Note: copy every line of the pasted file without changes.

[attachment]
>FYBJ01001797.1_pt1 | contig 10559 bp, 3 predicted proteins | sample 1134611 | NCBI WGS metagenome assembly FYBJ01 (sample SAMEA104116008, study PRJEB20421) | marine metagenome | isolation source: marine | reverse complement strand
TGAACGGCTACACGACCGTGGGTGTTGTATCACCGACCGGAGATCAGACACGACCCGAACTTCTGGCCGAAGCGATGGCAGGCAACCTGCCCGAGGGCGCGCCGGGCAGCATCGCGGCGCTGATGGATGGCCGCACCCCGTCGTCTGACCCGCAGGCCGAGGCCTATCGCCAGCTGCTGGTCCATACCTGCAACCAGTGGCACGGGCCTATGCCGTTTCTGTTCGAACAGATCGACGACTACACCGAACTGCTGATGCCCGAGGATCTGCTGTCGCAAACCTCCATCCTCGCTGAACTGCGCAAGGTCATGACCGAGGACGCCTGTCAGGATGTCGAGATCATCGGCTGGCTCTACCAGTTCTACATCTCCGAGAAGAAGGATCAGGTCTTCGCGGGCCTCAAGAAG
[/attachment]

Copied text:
>FYBJ01001797.1_pt1 | contig 10559 bp, 3 predicted proteins | sample 1134611 | NCBI WGS metagenome assembly FYBJ01 (sample SAMEA104116008, study PRJEB20421) | marine metagenome | isolation source: marine | reverse complement strand
TGAACGGCTACACGACCGTGGGTGTTGTATCACCGACCGGAGATCAGACACGACCCGAACTTCTGGCCGAAGCGATGGCAGGCAACCTGCCCGAGGGCGCGCCGGGCAGCATCGCGGCGCTGATGGATGGCCGCACCCCGTCGTCTGACCCGCAGGCCGAGGCCTATCGCCAGCTGCTGGTCCATACCTGCAACCAGTGGCACGGGCCTATGCCGTTTCTGTTCGAACAGATCGACGACTACACCGAACTGCTGATGCCCGAGGATCTGCTGTCGCAAACCTCCATCCTCGCTGAACTGCGCAAGGTCATGACCGAGGACGCCTGTCAGGATGTCGAGATCATCGGCTGGCTCTACCAGTTCTACATCTCCGAGAAGAAGGATCAGGTCTTCGCGGGCCTCAAGAAG